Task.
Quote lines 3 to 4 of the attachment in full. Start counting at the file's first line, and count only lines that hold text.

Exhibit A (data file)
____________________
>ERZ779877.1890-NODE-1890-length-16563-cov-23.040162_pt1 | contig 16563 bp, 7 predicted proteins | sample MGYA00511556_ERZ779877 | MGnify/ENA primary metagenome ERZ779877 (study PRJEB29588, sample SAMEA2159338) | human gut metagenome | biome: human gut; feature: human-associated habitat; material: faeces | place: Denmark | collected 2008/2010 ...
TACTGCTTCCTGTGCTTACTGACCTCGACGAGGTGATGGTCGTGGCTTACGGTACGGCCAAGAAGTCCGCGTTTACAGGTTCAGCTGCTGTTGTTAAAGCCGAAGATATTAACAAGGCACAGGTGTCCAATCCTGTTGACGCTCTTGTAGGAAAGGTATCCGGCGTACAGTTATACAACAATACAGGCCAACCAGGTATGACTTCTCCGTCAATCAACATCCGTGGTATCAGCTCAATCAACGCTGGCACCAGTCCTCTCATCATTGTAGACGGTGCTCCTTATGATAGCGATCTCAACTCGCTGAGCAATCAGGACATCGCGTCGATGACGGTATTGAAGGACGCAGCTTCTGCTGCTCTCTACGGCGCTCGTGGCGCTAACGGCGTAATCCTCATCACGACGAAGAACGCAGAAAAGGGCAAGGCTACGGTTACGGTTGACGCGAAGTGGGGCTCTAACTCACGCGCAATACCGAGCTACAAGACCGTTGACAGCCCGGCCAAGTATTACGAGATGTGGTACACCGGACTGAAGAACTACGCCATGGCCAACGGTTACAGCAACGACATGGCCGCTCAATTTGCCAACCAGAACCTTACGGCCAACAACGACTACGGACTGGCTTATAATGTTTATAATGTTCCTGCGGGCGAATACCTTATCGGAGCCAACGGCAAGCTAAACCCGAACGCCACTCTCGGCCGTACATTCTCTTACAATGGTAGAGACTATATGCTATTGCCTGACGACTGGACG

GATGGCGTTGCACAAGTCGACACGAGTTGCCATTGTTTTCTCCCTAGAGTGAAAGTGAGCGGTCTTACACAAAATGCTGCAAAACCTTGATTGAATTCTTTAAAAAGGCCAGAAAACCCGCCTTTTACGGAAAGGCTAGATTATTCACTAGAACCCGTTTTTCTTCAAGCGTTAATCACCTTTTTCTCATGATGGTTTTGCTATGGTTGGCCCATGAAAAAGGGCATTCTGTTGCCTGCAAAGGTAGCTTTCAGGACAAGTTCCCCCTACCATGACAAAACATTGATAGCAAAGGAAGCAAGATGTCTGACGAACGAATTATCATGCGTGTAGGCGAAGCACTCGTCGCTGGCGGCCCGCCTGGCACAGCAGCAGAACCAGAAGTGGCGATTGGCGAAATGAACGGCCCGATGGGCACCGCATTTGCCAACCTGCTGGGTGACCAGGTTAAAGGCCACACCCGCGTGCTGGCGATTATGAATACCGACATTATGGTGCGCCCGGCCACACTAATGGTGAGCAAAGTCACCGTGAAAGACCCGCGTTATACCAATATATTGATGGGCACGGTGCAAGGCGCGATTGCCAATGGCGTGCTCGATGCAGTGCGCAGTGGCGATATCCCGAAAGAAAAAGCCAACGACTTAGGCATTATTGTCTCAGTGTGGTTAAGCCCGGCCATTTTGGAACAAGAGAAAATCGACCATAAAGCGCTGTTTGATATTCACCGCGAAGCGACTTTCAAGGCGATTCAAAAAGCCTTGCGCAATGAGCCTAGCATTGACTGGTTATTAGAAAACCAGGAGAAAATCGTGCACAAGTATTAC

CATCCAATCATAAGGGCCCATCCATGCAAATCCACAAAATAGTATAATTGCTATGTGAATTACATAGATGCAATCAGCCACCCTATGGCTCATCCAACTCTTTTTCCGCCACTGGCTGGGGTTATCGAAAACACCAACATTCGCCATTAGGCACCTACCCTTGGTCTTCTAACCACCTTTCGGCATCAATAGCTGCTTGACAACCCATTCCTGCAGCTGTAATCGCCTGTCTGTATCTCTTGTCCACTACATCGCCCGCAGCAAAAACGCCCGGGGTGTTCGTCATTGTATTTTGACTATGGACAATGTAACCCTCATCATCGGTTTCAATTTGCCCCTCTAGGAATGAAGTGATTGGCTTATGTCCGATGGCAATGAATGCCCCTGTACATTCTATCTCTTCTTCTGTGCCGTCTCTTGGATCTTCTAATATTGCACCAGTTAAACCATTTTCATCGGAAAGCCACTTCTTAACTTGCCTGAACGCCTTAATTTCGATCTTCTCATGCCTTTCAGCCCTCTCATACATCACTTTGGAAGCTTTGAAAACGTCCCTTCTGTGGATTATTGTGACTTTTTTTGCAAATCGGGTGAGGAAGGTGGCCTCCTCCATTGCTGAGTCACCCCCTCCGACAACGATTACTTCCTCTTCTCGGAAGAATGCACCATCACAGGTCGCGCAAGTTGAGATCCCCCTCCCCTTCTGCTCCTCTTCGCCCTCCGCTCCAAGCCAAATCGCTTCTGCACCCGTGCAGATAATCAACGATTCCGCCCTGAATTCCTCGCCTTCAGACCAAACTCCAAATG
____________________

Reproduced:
GATGGCGTTGCACAAGTCGACACGAGTTGCCATTGTTTTCTCCCTAGAGTGAAAGTGAGCGGTCTTACACAAAATGCTGCAAAACCTTGATTGAATTCTTTAAAAAGGCCAGAAAACCCGCCTTTTACGGAAAGGCTAGATTATTCACTAGAACCCGTTTTTCTTCAAGCGTTAATCACCTTTTTCTCATGATGGTTTTGCTATGGTTGGCCCATGAAAAAGGGCATTCTGTTGCCTGCAAAGGTAGCTTTCAGGACAAGTTCCCCCTACCATGACAAAACATTGATAGCAAAGGAAGCAAGATGTCTGACGAACGAATTATCATGCGTGTAGGCGAAGCACTCGTCGCTGGCGGCCCGCCTGGCACAGCAGCAGAACCAGAAGTGGCGATTGGCGAAATGAACGGCCCGATGGGCACCGCATTTGCCAACCTGCTGGGTGACCAGGTTAAAGGCCACACCCGCGTGCTGGCGATTATGAATACCGACATTATGGTGCGCCCGGCCACACTAATGGTGAGCAAAGTCACCGTGAAAGACCCGCGTTATACCAATATATTGATGGGCACGGTGCAAGGCGCGATTGCCAATGGCGTGCTCGATGCAGTGCGCAGTGGCGATATCCCGAAAGAAAAAGCCAACGACTTAGGCATTATTGTCTCAGTGTGGTTAAGCCCGGCCATTTTGGAACAAGAGAAAATCGACCATAAAGCGCTGTTTGATATTCACCGCGAAGCGACTTTCAAGGCGATTCAAAAAGCCTTGCGCAATGAGCCTAGCATTGACTGGTTATTAGAAAACCAGGAGAAAATCGTGCACAAGTATTAC

CATCCAATCATAAGGGCCCATCCATGCAAATCCACAAAATAGTATAATTGCTATGTGAATTACATAGATGCAATCAGCCACCCTATGGCTCATCCAACTCTTTTTCCGCCACTGGCTGGGGTTATCGAAAACACCAACATTCGCCATTAGGCACCTACCCTTGGTCTTCTAACCACCTTTCGGCATCAATAGCTGCTTGACAACCCATTCCTGCAGCTGTAATCGCCTGTCTGTATCTCTTGTCCACTACATCGCCCGCAGCAAAAACGCCCGGGGTGTTCGTCATTGTATTTTGACTATGGACAATGTAACCCTCATCATCGGTTTCAATTTGCCCCTCTAGGAATGAAGTGATTGGCTTATGTCCGATGGCAATGAATGCCCCTGTACATTCTATCTCTTCTTCTGTGCCGTCTCTTGGATCTTCTAATATTGCACCAGTTAAACCATTTTCATCGGAAAGCCACTTCTTAACTTGCCTGAACGCCTTAATTTCGATCTTCTCATGCCTTTCAGCCCTCTCATACATCACTTTGGAAGCTTTGAAAACGTCCCTTCTGTGGATTATTGTGACTTTTTTTGCAAATCGGGTGAGGAAGGTGGCCTCCTCCATTGCTGAGTCACCCCCTCCGACAACGATTACTTCCTCTTCTCGGAAGAATGCACCATCACAGGTCGCGCAAGTTGAGATCCCCCTCCCCTTCTGCTCCTCTTCGCCCTCCGCTCCAAGCCAAATCGCTTCTGCACCCGTGCAGATAATCAACGATTCCGCCCTGAATTCCTCGCCTTCAGACCAAACTCCAAATG